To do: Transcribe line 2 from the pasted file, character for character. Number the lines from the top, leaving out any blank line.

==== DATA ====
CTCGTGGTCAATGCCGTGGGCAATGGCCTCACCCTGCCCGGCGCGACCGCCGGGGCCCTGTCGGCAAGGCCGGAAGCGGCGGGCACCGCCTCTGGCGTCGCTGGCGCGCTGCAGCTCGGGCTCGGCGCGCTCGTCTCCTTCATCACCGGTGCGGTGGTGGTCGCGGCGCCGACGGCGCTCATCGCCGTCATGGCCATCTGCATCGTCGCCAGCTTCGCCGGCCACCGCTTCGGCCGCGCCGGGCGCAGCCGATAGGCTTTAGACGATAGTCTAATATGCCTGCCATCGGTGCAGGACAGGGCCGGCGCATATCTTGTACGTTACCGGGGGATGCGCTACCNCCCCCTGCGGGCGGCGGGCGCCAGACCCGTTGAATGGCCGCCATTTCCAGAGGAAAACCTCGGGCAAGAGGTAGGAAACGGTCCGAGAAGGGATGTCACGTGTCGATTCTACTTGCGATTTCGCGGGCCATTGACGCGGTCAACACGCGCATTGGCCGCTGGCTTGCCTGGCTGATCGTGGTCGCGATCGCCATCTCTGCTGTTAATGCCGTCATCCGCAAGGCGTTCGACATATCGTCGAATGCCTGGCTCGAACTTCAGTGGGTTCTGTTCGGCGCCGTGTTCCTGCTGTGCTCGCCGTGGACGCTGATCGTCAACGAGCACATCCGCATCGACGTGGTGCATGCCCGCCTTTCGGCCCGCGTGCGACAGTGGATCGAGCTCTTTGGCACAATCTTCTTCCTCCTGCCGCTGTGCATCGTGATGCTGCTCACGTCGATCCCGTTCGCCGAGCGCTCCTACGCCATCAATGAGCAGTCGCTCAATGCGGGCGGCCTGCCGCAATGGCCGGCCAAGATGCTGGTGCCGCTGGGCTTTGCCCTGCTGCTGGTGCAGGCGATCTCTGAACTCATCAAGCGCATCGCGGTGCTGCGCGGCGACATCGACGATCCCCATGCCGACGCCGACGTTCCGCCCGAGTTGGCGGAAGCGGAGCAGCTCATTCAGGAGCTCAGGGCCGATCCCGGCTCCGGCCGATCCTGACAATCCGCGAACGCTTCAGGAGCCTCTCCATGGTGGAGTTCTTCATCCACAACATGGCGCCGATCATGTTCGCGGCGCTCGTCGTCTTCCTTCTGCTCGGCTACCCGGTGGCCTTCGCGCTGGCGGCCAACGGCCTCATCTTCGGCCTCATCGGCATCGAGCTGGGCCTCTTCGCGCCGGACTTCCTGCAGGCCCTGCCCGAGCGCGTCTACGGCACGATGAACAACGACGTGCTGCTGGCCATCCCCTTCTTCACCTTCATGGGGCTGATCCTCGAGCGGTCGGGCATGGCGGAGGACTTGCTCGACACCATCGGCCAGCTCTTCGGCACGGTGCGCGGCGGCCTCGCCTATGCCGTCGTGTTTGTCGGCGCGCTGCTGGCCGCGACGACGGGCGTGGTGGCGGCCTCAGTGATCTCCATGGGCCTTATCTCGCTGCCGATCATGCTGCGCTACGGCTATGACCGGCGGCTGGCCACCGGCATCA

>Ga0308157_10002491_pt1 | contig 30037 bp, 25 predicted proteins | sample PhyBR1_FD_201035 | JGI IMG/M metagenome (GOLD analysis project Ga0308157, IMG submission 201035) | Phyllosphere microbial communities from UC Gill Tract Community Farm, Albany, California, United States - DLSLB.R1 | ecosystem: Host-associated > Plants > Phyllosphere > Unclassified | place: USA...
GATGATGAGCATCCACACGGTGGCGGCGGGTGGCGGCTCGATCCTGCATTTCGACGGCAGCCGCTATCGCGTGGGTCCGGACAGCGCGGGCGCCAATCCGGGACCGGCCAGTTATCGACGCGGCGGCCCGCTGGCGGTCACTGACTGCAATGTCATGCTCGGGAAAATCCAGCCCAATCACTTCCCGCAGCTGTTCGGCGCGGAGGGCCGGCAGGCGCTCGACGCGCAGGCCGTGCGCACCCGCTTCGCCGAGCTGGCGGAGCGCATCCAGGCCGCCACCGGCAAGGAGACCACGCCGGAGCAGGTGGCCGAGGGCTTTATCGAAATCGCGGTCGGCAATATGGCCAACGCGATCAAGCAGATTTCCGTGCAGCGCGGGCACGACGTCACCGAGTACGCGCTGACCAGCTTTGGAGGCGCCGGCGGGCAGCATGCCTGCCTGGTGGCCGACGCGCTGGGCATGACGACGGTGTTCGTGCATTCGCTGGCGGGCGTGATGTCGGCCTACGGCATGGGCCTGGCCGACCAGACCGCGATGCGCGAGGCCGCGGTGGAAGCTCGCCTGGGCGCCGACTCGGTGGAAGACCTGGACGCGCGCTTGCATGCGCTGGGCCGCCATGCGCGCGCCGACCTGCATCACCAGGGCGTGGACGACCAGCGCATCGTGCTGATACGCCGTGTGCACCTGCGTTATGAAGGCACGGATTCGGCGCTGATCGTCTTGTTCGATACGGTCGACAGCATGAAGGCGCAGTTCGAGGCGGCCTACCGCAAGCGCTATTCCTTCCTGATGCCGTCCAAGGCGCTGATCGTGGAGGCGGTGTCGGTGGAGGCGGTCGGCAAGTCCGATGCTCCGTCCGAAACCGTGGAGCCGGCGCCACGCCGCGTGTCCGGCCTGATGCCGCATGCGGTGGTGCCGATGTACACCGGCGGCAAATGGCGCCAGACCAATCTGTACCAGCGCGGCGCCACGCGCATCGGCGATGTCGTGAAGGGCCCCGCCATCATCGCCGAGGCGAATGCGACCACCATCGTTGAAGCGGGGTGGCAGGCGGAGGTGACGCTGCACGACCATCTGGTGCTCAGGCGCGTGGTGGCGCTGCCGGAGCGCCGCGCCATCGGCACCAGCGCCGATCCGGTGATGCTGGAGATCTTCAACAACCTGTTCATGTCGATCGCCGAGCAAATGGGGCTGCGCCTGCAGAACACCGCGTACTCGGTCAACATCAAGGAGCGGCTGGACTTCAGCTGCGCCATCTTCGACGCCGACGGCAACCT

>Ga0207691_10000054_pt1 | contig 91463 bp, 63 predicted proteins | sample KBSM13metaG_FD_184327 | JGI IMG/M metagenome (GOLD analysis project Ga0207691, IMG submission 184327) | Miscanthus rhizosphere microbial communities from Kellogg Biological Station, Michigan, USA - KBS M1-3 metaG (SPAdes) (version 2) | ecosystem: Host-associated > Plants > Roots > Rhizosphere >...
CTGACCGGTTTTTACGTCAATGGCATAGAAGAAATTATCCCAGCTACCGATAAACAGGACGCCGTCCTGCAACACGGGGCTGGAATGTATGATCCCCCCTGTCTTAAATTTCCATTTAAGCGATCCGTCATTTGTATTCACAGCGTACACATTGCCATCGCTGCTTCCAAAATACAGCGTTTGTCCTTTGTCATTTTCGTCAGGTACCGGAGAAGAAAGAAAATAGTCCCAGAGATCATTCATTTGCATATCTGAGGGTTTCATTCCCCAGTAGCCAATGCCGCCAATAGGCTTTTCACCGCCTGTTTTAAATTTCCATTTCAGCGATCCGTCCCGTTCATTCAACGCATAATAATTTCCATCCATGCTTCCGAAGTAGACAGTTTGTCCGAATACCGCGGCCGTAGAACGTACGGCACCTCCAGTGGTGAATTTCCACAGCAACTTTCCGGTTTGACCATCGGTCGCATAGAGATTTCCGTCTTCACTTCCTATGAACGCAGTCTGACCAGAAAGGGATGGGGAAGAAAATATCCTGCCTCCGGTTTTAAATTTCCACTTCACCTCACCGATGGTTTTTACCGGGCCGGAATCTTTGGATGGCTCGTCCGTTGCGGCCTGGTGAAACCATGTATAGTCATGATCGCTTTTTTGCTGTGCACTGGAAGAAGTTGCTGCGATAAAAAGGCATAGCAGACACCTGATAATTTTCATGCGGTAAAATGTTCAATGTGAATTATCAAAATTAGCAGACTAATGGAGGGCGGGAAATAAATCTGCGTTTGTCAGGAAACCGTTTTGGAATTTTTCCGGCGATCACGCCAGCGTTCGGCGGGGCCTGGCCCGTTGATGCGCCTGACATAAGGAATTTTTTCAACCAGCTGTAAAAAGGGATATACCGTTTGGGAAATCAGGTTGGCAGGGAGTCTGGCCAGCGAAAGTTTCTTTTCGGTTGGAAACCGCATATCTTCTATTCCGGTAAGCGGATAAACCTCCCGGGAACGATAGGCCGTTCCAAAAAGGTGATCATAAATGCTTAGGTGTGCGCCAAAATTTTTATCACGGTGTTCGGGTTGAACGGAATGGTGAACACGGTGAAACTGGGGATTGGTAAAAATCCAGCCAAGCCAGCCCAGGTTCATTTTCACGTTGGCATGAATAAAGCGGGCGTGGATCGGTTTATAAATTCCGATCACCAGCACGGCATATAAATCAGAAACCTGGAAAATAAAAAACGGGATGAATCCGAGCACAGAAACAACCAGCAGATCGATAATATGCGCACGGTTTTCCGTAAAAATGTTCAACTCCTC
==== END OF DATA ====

>Ga0308157_10002491_pt1 | contig 30037 bp, 25 predicted proteins | sample PhyBR1_FD_201035 | JGI IMG/M metagenome (GOLD analysis project Ga0308157, IMG submission 201035) | Phyllosphere microbial communities from UC Gill Tract Community Farm, Albany, California, United States - DLSLB.R1 | ecosystem: Host-associated > Plants > Phyllosphere > Unclassified | place: USA...